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Tabemasho! Let’s Eat!: A Tasty History of JapaneseFood in America

By: Gil Asakawa

Publish Date: August 30, 2022

Stone Bridge Press | 216 Pages | $18.95

Your favorite Japanese foods, home-cooked, packaged, or served in restaurants, and how they came to delight the American palate.

Tabemasho! Let’s Eat! is a tasty look at how Japanese food has evolved in America from an exotic and mysterious—even “gross”—cuisine to the peak of culinary popularity, with sushi sold in supermarkets across the country and ramen available in hipster restaurants everywhere. Born in Japan and raised in the U.S., Asakawa has eaten his way through this amazing food revolution.

Q&A with Author Gil Asakawa

Gil Asakawa is the author of Being Japanese American (Stone Bridge Press). He is a nationally known journalist, blogger, and speaker about Japanese and Japanese American culture and history. He is a Colorado-based foodie and an amateur chef who writes about food and posts photos of food on social media and on his blog,

What was the inspiration behind writing “Tabemasho! Let’s Eat!”?

As a foodie, I love food in general and my favorite is Japanese food for obvious reasons (Japanese American, born in Japan). And I found it fascinating that the food I used to get teased for in 3rd grade when my family moved to the U.S., sushi, is now available at King Soopers and I bet the grandkids of those bullies from 3rd grade now eat sushi a couple times a week. And it’s not necessarily great sushi!

What aspect of Japanese American cuisine and its history was most fascinating to you?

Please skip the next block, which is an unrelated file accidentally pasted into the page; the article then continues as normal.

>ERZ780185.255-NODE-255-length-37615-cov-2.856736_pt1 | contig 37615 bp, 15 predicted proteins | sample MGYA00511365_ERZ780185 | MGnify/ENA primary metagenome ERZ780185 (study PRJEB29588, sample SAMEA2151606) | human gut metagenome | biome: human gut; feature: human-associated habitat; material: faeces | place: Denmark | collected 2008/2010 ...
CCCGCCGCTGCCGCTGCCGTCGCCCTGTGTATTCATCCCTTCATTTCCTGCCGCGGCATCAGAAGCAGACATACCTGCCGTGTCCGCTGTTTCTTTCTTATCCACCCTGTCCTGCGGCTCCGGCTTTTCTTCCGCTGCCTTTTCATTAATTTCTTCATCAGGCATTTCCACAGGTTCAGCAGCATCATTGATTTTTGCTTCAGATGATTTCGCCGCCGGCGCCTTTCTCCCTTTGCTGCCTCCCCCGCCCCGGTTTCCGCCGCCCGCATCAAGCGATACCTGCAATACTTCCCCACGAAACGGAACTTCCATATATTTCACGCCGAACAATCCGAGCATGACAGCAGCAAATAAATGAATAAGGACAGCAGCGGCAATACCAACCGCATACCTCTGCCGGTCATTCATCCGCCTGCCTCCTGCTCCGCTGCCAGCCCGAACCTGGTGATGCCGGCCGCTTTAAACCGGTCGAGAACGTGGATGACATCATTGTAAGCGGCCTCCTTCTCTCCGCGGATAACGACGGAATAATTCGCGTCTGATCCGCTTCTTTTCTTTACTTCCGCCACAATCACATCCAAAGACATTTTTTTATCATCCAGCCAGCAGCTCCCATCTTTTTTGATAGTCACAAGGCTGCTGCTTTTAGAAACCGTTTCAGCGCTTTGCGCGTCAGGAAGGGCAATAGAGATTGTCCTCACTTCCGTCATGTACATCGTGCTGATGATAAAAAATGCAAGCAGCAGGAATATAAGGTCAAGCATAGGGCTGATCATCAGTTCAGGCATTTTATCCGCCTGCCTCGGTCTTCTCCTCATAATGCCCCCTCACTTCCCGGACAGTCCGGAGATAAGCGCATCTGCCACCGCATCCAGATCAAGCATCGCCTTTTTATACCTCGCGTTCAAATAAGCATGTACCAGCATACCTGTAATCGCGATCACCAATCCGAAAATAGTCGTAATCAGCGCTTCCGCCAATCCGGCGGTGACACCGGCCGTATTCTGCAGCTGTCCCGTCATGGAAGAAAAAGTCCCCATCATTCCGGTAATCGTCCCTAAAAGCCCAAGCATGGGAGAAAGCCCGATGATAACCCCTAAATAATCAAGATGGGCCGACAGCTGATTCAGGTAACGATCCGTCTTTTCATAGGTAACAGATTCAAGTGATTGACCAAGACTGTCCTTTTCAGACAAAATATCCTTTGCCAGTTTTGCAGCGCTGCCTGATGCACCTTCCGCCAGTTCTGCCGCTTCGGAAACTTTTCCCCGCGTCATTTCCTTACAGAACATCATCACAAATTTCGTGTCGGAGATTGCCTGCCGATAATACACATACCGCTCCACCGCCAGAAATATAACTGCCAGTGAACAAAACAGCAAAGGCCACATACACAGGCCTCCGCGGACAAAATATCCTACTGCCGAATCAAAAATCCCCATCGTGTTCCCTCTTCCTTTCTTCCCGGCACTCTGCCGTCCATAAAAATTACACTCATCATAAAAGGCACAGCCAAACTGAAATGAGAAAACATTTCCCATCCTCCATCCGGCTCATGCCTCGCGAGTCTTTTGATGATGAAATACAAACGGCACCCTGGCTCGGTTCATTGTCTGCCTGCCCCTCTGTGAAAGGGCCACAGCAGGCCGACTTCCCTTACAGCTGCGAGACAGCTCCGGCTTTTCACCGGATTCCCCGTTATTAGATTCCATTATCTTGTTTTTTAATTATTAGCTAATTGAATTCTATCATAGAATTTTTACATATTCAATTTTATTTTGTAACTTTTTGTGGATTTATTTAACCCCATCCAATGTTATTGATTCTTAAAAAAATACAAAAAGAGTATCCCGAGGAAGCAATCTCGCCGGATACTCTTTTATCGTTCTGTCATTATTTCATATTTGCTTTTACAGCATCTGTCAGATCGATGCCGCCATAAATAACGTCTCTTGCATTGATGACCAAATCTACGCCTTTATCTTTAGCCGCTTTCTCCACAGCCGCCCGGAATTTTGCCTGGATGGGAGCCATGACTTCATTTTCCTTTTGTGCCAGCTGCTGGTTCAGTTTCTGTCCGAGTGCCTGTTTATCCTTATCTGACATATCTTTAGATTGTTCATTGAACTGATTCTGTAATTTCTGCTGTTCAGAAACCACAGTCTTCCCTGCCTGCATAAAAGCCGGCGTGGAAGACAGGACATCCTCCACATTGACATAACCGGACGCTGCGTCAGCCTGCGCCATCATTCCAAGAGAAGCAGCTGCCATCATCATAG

I focused mainly on how America embraced sushi and ramen and covered the history of those popular foods both in Japan and how they got here, but I also learned a lot in my research. For instance, we think of tuna and salmon as must-have fish for sashimi and sushi, but tuna was considered junk fish only good for canned tuna and pet food until about 60 years ago, and salmon wasn’t eaten raw in Japan until the 1990s because of parasites in raw salmon (Japanese always cooked salmon until then), when the government of Norway sent a man to pitch Japanese on Norway’s surplus farm-raised, parasite-free salmon. It took a few years but the Norwegian representative did convince one store to buy raw salmon at a steep discount and agree to sell it raw.

A famous sushi chef tried it and gave it the thumbs up, and now it’s one of the most popular. (Because of freezing technology, the fresh-caught salmon from the Pacific is also safe to eat raw.)

What do you hope readers get out of the book?

A wider appreciation of Japanese food and an interest in trying new dishes that they might not know about. Yet.

Connect with Gil Asakawa on social media at @gilasakawa.

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